I was having lunch with a new freelancer a while ago, and we were talking about restaurant reviews. "I assume you get your meals comped," he said.
"Nope," I replied. "We always pay our own way."
The writer, a seasoned pro with decades of magazine experience, paused over his panini. "Really? Wow, that's unusual. But good for you."
On the subject of payola Down East takes the absolutist position. Our editors, writers, and photographers always pay for our own meals and lodging, and we never accept free gifts — as tempting as some of them are. This policy is the only way to safeguard our editorial integrity.
The same goes for advertising. Everywhere you look these days the lines between advertising and journalism are getting blurrier and blurrier. But at Down East we have a solid wall that separates the two. Taking out an ad in this magazine buys you only . . . an ad. Unfortunately, many magazines don't have this strict separation of "church and state," and so readers are understandably suspicious. They'll look at an article like our piece on L.L. Bean's resurgence (page 52) and say, "I wonder how much Bean paid for that story." The answer is zero, zip, zilch, and nada. We did the article because it was news worth reporting.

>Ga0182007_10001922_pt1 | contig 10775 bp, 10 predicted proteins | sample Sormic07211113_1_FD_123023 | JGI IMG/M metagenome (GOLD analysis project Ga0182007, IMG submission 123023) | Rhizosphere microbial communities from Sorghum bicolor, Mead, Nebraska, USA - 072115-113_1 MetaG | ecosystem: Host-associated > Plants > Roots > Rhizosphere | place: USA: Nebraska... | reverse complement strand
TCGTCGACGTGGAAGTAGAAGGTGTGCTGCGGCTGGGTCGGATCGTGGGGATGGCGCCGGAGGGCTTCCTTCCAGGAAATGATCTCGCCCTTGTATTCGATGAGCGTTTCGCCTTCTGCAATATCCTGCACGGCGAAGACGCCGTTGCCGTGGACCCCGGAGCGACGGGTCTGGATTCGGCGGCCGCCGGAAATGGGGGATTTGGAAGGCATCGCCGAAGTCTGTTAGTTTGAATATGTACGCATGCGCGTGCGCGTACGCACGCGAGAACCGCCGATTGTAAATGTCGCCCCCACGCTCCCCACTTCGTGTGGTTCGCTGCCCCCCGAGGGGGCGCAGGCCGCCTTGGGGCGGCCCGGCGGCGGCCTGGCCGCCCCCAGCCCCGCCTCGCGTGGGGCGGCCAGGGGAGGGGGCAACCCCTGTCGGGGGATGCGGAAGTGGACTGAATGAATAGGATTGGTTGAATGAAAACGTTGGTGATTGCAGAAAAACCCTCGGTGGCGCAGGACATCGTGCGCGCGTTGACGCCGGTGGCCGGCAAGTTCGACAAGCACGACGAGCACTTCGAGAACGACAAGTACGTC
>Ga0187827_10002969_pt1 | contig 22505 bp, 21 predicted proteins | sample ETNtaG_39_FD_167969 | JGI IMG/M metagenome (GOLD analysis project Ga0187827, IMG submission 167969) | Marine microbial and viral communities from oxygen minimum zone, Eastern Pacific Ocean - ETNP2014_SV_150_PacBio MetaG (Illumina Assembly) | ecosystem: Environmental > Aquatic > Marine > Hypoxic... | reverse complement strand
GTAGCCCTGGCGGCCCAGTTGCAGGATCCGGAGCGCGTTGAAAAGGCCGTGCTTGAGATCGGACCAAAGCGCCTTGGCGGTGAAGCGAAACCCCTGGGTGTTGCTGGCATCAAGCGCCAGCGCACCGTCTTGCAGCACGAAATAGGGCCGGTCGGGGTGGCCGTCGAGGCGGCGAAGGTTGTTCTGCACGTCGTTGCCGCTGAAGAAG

This isn't just a matter of good ethics; it's also good business. Readers who don't trust Down East don't remain readers for very long. We feel it's important for you to know that when we praise a restaurant, it's because we had an excellent meal there (anonymously, by the way). We can't guarantee that you will, too, but at least you can rest assured that our article came with no strings attached.
This special issue of Down East is devoted to the subject of "Making Money in Maine," which is what got me thinking about our anti-payola policy in the first place. Maine has a reputation — partly deserved — of being a hard place to earn a buck. And there's no denying that the state could be more business friendly. But, as you'll discover in this issue, there are also success stories to be told, and most of them seem to be based on traditional Maine values: quality products, personal service, and trust.
Holding true to these values is how Down East has remained in business for fifty-two years. And, yes, we've even made some real money along the way. Which, when you think about it, is worth a lot more than a free panini.